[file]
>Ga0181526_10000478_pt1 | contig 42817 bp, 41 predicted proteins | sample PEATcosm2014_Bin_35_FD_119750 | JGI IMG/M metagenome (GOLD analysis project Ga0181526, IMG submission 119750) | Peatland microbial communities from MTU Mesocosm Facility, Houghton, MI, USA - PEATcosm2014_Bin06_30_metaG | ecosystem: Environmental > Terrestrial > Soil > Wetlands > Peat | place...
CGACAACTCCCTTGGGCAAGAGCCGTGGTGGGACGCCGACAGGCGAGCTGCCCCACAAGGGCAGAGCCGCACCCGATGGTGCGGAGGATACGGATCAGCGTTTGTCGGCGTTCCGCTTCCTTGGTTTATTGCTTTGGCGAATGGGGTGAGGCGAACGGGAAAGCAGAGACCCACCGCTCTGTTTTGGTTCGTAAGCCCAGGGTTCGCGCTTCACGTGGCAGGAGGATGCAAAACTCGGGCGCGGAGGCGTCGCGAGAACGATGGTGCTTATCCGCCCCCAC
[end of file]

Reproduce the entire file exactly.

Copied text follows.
>Ga0181526_10000478_pt1 | contig 42817 bp, 41 predicted proteins | sample PEATcosm2014_Bin_35_FD_119750 | JGI IMG/M metagenome (GOLD analysis project Ga0181526, IMG submission 119750) | Peatland microbial communities from MTU Mesocosm Facility, Houghton, MI, USA - PEATcosm2014_Bin06_30_metaG | ecosystem: Environmental > Terrestrial > Soil > Wetlands > Peat | place...
CGACAACTCCCTTGGGCAAGAGCCGTGGTGGGACGCCGACAGGCGAGCTGCCCCACAAGGGCAGAGCCGCACCCGATGGTGCGGAGGATACGGATCAGCGTTTGTCGGCGTTCCGCTTCCTTGGTTTATTGCTTTGGCGAATGGGGTGAGGCGAACGGGAAAGCAGAGACCCACCGCTCTGTTTTGGTTCGTAAGCCCAGGGTTCGCGCTTCACGTGGCAGGAGGATGCAAAACTCGGGCGCGGAGGCGTCGCGAGAACGATGGTGCTTATCCGCCCCCAC